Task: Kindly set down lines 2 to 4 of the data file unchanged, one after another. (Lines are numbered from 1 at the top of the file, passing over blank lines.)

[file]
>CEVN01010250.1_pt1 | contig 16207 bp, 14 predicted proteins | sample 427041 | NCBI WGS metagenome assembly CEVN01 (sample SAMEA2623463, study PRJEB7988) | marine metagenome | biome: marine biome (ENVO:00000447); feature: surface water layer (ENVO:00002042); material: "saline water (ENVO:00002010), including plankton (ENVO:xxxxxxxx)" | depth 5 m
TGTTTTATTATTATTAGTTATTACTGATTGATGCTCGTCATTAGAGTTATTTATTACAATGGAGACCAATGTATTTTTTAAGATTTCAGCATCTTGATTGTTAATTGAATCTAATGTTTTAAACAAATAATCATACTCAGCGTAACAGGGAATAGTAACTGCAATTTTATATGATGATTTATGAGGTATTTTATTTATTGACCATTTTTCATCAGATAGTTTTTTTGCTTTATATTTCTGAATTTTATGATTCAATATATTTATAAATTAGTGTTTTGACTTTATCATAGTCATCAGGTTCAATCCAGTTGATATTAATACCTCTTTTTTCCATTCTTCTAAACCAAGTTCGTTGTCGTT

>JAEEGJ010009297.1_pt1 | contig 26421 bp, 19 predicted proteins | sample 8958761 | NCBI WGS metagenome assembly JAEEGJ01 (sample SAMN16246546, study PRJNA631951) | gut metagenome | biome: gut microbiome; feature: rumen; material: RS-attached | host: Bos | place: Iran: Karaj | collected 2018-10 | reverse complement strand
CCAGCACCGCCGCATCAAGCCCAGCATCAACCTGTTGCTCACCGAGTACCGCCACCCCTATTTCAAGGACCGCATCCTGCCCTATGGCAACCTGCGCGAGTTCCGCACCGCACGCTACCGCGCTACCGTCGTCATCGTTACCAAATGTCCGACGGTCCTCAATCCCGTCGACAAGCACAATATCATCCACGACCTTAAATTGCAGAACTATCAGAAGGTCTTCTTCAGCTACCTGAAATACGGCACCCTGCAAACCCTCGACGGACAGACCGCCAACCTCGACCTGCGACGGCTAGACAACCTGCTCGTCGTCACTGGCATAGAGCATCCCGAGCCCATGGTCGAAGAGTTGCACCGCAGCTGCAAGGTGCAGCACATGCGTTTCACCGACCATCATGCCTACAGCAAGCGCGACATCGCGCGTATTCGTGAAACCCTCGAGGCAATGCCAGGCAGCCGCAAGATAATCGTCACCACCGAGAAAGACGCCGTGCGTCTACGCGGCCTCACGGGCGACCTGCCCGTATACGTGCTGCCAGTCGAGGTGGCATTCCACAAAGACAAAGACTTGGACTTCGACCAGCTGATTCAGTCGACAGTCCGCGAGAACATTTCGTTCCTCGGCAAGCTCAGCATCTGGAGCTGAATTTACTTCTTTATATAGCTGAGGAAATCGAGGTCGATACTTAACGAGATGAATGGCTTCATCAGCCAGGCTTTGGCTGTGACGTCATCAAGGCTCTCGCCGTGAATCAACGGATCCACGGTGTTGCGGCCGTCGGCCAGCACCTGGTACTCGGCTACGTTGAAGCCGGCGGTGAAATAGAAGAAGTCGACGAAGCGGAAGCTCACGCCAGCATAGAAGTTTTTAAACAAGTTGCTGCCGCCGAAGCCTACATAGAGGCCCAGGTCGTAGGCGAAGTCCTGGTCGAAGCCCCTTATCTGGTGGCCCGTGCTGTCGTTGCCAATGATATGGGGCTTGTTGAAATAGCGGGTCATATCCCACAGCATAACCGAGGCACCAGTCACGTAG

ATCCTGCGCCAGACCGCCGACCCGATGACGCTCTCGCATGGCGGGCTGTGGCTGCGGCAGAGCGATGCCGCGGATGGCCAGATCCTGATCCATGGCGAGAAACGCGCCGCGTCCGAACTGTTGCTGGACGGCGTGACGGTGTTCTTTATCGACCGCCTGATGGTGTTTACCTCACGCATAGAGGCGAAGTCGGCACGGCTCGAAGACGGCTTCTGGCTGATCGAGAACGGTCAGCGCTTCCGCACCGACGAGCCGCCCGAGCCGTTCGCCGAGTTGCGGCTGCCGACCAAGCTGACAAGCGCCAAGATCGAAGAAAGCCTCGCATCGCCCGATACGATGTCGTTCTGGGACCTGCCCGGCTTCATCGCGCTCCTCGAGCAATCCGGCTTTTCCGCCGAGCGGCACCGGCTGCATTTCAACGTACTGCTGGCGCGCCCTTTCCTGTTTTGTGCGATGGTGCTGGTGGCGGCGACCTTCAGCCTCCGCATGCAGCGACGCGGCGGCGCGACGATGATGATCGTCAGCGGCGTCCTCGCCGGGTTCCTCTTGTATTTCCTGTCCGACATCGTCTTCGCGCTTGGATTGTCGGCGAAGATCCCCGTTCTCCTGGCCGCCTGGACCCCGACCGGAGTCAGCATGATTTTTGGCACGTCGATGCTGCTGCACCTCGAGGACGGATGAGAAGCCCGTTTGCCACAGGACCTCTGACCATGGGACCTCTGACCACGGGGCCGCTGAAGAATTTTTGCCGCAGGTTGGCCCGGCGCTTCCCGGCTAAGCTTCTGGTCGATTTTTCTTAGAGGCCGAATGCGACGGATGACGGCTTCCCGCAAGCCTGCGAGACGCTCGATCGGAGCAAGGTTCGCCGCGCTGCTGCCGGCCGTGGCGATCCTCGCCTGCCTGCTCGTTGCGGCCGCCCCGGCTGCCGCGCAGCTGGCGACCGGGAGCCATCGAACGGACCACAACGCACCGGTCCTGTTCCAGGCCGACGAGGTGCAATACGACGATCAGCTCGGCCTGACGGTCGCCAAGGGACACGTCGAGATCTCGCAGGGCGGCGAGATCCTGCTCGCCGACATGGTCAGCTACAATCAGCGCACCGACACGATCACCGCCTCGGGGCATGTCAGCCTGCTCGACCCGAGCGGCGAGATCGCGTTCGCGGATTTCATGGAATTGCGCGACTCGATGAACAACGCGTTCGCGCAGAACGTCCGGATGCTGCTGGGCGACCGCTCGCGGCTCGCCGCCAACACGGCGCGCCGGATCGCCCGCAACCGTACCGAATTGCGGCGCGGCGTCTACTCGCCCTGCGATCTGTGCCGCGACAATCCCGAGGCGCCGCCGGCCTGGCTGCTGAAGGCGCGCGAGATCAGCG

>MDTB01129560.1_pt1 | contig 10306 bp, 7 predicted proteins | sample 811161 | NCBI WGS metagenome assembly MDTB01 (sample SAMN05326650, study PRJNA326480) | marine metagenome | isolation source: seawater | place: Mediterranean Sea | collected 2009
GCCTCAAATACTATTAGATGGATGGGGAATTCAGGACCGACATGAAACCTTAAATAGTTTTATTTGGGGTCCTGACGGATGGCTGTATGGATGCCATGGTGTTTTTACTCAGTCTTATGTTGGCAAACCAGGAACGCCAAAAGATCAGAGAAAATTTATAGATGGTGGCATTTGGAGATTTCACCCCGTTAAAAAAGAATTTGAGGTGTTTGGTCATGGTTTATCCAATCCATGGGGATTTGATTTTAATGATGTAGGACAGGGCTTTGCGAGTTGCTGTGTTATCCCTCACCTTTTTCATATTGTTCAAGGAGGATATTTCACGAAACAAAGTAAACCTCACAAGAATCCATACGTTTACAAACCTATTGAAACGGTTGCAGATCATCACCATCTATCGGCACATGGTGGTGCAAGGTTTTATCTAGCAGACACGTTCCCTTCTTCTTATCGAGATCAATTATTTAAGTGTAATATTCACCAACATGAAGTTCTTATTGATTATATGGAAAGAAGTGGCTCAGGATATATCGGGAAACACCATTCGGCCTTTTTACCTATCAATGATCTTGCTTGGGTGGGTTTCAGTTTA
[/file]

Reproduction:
TGTTTTATTATTATTAGTTATTACTGATTGATGCTCGTCATTAGAGTTATTTATTACAATGGAGACCAATGTATTTTTTAAGATTTCAGCATCTTGATTGTTAATTGAATCTAATGTTTTAAACAAATAATCATACTCAGCGTAACAGGGAATAGTAACTGCAATTTTATATGATGATTTATGAGGTATTTTATTTATTGACCATTTTTCATCAGATAGTTTTTTTGCTTTATATTTCTGAATTTTATGATTCAATATATTTATAAATTAGTGTTTTGACTTTATCATAGTCATCAGGTTCAATCCAGTTGATATTAATACCTCTTTTTTCCATTCTTCTAAACCAAGTTCGTTGTCGTT

>JAEEGJ010009297.1_pt1 | contig 26421 bp, 19 predicted proteins | sample 8958761 | NCBI WGS metagenome assembly JAEEGJ01 (sample SAMN16246546, study PRJNA631951) | gut metagenome | biome: gut microbiome; feature: rumen; material: RS-attached | host: Bos | place: Iran: Karaj | collected 2018-10 | reverse complement strand
CCAGCACCGCCGCATCAAGCCCAGCATCAACCTGTTGCTCACCGAGTACCGCCACCCCTATTTCAAGGACCGCATCCTGCCCTATGGCAACCTGCGCGAGTTCCGCACCGCACGCTACCGCGCTACCGTCGTCATCGTTACCAAATGTCCGACGGTCCTCAATCCCGTCGACAAGCACAATATCATCCACGACCTTAAATTGCAGAACTATCAGAAGGTCTTCTTCAGCTACCTGAAATACGGCACCCTGCAAACCCTCGACGGACAGACCGCCAACCTCGACCTGCGACGGCTAGACAACCTGCTCGTCGTCACTGGCATAGAGCATCCCGAGCCCATGGTCGAAGAGTTGCACCGCAGCTGCAAGGTGCAGCACATGCGTTTCACCGACCATCATGCCTACAGCAAGCGCGACATCGCGCGTATTCGTGAAACCCTCGAGGCAATGCCAGGCAGCCGCAAGATAATCGTCACCACCGAGAAAGACGCCGTGCGTCTACGCGGCCTCACGGGCGACCTGCCCGTATACGTGCTGCCAGTCGAGGTGGCATTCCACAAAGACAAAGACTTGGACTTCGACCAGCTGATTCAGTCGACAGTCCGCGAGAACATTTCGTTCCTCGGCAAGCTCAGCATCTGGAGCTGAATTTACTTCTTTATATAGCTGAGGAAATCGAGGTCGATACTTAACGAGATGAATGGCTTCATCAGCCAGGCTTTGGCTGTGACGTCATCAAGGCTCTCGCCGTGAATCAACGGATCCACGGTGTTGCGGCCGTCGGCCAGCACCTGGTACTCGGCTACGTTGAAGCCGGCGGTGAAATAGAAGAAGTCGACGAAGCGGAAGCTCACGCCAGCATAGAAGTTTTTAAACAAGTTGCTGCCGCCGAAGCCTACATAGAGGCCCAGGTCGTAGGCGAAGTCCTGGTCGAAGCCCCTTATCTGGTGGCCCGTGCTGTCGTTGCCAATGATATGGGGCTTGTTGAAATAGCGGGTCATATCCCACAGCATAACCGAGGCACCAGTCACGTAG